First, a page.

Summer Ecotourism Adventures

Summer Ecotourism Adventures
Staff Photo Amanda Bancroft Ryan Bancroft straddles a downhill stream in Rocky Mountains National Park, Colo. Ecotourism opportunities abound both internationally and domestically.

Staff Photo Amanda Bancroft
Ryan Bancroft straddles a downhill stream in Rocky Mountains National Park, Colo. Ecotourism opportunities abound both internationally and domestically.

By Amanda Bancroft

What do sea turtles, tree houses, national parks and zip lining have in common? You can experience all of these adventures and much more through local and global ecotourism! If you’re planning to travel this summer, consider ecotourism as an exciting option available to your family.

Ecotourism is “responsible travel to natural areas that conserves the environment and improves the well-being of local people.” Regardless of whether you’re enjoying a luxury resort and eco lodge in Costa Rica or roughing it while hiking in the Ozarks, many different experiences can be defined as ecotourism. Simply visiting a natural area, however, is not.

The International Ecotourism Society’s motto is “uniting conservation, communities and sustainable travel.” One of their most frequently asked questions is, How is ecotourism different from nature tourism? The answer is that ecotourism is a principle-based variety of “nature tourism,” which basically means tourism in a natural area and does not necessarily abide by a certain code of ethics. In contrast, ecotourist destinations should meet the following guidelines: minimize impact, create environmental and cultural awareness and respect, provide positive experiences for both visitors and hosts, include direct financial benefits for conservation goals as well as local people, and raise awareness of the host location’s political, environmental, and social climate. So, hiking Devil’s Den is not exactly ecotourism, even though it’s not a bad idea!

Visit for resources and information about their programs, destinations, and credit courses and internships for students. One of these resources is ecoDestinations, which connects travelers to ecotourism opportunities. Their website states that “when executed mindfully, and with the minimum impact, travel can inspire cultural awareness, tolerance, and commitment to environmental responsibility.” You might work with local people to help save an endangered species while staying in sustainable lodgings, for example.

In Hot Springs, Ark., Lookout Point Lakeside Inn B&B has green practices including recycling bins in guest rooms, repurposing used items, energy-efficient building design, CFL bulbs, organic food, native trees, shrubs, and flowers planted to feed native pollinators and other wildlife, and shower pump bottles for shampoo and conditioner which eliminates 4,000 little plastic bottles from the landfill annually. Other Arkansas B&Bs provide discounts for guests who carpool or arrive via bicycle, and you can occasionally purchase a carbon offset package if you drive or fly.

You might also participate in “voluntourism,” which is traveling as a volunteer to a place where you can relax and make a difference through a variety of programs requiring little skill or benefiting from your professional experience. Heavily researching your opportunities ensures that you get an authentic ecotourism experience and avoid fake, unethical operations. There’s no substitute for research! Having an amazing adventure at a relaxing destination while making a difference in the world is worth the effort, and you’ll thank yourself for the upfront investment – especially while you witness baby sea turtles hatching on a beach in Mexico!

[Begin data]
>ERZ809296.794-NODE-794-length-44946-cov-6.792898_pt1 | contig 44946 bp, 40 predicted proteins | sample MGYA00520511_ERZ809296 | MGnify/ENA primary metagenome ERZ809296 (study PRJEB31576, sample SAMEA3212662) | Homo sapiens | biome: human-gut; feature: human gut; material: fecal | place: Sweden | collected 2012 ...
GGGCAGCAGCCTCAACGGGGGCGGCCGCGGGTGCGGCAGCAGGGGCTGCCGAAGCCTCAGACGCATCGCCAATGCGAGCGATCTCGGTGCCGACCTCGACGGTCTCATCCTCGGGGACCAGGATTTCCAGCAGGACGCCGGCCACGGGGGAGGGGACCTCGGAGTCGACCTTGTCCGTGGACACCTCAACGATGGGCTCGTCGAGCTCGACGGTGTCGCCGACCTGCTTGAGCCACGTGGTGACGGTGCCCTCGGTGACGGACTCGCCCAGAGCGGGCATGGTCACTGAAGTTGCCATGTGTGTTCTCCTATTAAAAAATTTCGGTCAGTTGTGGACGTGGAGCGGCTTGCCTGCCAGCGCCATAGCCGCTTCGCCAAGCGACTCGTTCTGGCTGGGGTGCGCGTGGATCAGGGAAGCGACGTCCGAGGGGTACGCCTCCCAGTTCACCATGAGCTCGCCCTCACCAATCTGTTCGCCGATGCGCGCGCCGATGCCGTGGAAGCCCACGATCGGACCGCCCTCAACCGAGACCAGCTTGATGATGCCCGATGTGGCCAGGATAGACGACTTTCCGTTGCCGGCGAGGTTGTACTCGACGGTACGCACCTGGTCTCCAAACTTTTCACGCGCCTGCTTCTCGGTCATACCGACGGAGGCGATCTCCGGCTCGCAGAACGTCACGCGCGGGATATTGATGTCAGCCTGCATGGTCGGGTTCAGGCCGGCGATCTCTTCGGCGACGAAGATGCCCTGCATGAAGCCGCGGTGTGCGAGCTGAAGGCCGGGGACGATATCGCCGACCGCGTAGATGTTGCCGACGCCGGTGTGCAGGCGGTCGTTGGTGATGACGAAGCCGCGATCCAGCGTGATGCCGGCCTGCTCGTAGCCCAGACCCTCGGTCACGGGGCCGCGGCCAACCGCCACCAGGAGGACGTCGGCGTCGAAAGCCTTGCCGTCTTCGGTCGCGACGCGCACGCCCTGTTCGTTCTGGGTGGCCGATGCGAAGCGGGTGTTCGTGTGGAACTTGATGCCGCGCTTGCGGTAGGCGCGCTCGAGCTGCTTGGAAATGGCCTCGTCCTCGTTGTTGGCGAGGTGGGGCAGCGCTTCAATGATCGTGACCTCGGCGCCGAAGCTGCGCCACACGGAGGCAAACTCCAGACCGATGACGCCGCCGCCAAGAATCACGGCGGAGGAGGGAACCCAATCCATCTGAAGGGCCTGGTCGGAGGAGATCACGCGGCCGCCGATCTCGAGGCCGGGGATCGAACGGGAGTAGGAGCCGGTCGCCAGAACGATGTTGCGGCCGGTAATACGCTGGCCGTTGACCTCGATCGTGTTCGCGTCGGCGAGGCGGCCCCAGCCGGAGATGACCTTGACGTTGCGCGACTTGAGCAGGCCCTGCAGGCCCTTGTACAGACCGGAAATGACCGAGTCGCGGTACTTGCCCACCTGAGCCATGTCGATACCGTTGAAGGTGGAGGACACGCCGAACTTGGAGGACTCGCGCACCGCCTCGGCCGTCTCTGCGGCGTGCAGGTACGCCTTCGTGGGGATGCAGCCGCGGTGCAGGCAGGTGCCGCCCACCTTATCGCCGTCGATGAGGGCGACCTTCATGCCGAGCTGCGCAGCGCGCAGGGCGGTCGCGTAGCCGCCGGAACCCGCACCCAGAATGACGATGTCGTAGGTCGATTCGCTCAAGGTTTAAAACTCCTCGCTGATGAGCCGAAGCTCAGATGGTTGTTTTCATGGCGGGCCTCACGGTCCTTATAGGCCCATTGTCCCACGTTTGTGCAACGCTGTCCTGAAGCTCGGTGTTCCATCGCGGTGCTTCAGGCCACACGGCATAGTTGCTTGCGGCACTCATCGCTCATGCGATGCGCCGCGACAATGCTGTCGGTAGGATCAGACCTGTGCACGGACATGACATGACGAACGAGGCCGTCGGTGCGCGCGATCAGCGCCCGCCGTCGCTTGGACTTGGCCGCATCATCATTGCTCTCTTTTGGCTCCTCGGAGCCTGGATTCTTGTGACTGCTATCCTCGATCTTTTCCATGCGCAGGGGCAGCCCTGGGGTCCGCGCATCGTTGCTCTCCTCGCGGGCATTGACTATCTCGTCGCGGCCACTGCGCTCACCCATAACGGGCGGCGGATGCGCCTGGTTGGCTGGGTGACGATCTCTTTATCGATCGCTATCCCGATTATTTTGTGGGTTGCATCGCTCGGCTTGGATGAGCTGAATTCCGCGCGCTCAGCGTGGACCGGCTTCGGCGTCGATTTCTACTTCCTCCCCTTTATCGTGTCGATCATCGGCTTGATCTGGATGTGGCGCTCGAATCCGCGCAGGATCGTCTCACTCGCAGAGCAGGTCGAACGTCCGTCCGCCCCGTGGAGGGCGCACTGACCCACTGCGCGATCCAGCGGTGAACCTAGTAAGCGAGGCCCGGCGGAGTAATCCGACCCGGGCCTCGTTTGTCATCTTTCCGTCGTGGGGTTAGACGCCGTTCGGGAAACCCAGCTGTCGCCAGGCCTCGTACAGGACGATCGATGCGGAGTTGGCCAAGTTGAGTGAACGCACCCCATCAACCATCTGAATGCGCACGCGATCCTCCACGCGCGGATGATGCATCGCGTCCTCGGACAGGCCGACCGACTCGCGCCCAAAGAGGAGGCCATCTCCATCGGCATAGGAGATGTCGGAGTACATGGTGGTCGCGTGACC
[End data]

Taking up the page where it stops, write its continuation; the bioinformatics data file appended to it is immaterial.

Or if birding is more your style, offers researched and tested birding trips in both the northeast and northwest of India and including parts of Bhutan. You can participate in guided bird tours in a diversity of habitats, including evergreen forests, desert, grassland, coastal mangrove forests, tropical deciduous forests, and more. These eco regions combined support 1,200 of the world’s bird species within India.

If birding sounds boring, have an adventure on safari in one of Botswana’s fifteen ecotourism certified camps and lodges. One of these, Tubu Tree Camp in the Okavango Delta, provides remote locations for leopard-viewing! Visitors can still have a comfortable experience in Africa, even off the beaten path of civilization.

For a more laid-back experience, check out Cristalino Jungle Lodge in Brazil, recognized by National Geographic as a top ecolodge. You can stay in eco-friendly bungalows in the middle of a 28,167 acre private reserve and enjoy nature walks and other activities.

Black Sheep Inn, located in Ecuador, is a great place to practice your Spanish this summer while traveling more sustainably. It’s one hundred percent community operated, and is ranked among the top ten eco-resorts by Delta Sky Magazine and the top fifty eco-lodges by National Geographic. The Inn offers visitors hiking, horseback riding, and excursions to various Andean cultural and environmentally significant sites nearby.

A journey for the mind is part of any trip, too: at the intersection of colonialism and global collaboration, cultural appropriation and budding multicultural families, environmental destruction and conservation, ecotourism focuses on educational experiences but leaves us with more questions than answers. If one must travel, ecotourism may be our best choice.

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